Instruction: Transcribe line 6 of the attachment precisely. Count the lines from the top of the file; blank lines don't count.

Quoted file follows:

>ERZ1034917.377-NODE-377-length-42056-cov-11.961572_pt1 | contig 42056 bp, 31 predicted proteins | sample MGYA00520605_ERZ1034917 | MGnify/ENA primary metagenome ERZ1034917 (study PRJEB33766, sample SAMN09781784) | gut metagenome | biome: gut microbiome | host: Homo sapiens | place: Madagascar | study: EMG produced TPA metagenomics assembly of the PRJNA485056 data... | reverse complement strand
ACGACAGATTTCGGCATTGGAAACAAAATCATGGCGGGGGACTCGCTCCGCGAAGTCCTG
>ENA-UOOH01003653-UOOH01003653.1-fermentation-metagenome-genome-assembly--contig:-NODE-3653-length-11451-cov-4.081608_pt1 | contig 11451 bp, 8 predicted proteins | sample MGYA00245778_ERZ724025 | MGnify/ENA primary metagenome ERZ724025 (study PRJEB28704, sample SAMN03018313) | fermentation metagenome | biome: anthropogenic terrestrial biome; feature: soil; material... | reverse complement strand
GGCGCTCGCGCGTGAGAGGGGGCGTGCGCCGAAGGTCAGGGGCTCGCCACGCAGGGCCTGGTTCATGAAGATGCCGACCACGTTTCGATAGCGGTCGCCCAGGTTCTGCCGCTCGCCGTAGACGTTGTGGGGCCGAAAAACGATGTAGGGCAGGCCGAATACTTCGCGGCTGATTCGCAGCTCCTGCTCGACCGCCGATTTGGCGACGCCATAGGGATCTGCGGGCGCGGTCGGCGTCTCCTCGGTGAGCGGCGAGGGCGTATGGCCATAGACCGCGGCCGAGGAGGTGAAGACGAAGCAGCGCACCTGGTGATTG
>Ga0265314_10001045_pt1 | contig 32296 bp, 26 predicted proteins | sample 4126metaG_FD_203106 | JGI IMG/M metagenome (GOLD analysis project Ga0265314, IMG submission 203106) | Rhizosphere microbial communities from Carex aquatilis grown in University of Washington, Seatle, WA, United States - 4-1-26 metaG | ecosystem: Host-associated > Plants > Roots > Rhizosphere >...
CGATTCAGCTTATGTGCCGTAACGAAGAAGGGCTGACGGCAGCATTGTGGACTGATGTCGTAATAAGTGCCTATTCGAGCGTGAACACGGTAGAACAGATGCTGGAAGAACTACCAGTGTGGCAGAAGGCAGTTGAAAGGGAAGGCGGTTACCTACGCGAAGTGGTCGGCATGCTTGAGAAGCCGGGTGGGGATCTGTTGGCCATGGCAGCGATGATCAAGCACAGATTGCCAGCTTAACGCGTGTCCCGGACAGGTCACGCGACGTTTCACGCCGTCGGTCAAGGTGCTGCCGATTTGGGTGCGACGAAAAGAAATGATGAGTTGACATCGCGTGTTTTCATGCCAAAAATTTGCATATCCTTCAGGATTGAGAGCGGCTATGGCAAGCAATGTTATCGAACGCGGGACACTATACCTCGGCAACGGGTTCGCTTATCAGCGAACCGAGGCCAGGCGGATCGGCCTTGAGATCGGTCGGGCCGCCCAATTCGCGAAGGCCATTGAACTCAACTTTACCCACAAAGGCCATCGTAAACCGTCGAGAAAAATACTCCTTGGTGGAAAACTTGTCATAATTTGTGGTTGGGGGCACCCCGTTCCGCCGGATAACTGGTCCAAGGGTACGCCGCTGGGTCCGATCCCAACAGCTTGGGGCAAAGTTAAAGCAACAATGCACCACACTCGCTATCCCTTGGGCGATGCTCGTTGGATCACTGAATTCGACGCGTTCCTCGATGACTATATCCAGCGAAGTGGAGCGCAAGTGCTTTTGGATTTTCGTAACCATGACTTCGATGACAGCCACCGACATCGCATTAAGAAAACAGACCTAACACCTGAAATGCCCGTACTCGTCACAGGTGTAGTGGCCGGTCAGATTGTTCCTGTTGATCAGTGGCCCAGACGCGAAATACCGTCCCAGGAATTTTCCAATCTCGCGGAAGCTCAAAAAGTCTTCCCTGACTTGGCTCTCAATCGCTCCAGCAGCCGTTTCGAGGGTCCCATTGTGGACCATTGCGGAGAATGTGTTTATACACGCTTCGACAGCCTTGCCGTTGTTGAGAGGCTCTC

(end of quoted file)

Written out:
CGATTCAGCTTATGTGCCGTAACGAAGAAGGGCTGACGGCAGCATTGTGGACTGATGTCGTAATAAGTGCCTATTCGAGCGTGAACACGGTAGAACAGATGCTGGAAGAACTACCAGTGTGGCAGAAGGCAGTTGAAAGGGAAGGCGGTTACCTACGCGAAGTGGTCGGCATGCTTGAGAAGCCGGGTGGGGATCTGTTGGCCATGGCAGCGATGATCAAGCACAGATTGCCAGCTTAACGCGTGTCCCGGACAGGTCACGCGACGTTTCACGCCGTCGGTCAAGGTGCTGCCGATTTGGGTGCGACGAAAAGAAATGATGAGTTGACATCGCGTGTTTTCATGCCAAAAATTTGCATATCCTTCAGGATTGAGAGCGGCTATGGCAAGCAATGTTATCGAACGCGGGACACTATACCTCGGCAACGGGTTCGCTTATCAGCGAACCGAGGCCAGGCGGATCGGCCTTGAGATCGGTCGGGCCGCCCAATTCGCGAAGGCCATTGAACTCAACTTTACCCACAAAGGCCATCGTAAACCGTCGAGAAAAATACTCCTTGGTGGAAAACTTGTCATAATTTGTGGTTGGGGGCACCCCGTTCCGCCGGATAACTGGTCCAAGGGTACGCCGCTGGGTCCGATCCCAACAGCTTGGGGCAAAGTTAAAGCAACAATGCACCACACTCGCTATCCCTTGGGCGATGCTCGTTGGATCACTGAATTCGACGCGTTCCTCGATGACTATATCCAGCGAAGTGGAGCGCAAGTGCTTTTGGATTTTCGTAACCATGACTTCGATGACAGCCACCGACATCGCATTAAGAAAACAGACCTAACACCTGAAATGCCCGTACTCGTCACAGGTGTAGTGGCCGGTCAGATTGTTCCTGTTGATCAGTGGCCCAGACGCGAAATACCGTCCCAGGAATTTTCCAATCTCGCGGAAGCTCAAAAAGTCTTCCCTGACTTGGCTCTCAATCGCTCCAGCAGCCGTTTCGAGGGTCCCATTGTGGACCATTGCGGAGAATGTGTTTATACACGCTTCGACAGCCTTGCCGTTGTTGAGAGGCTCTC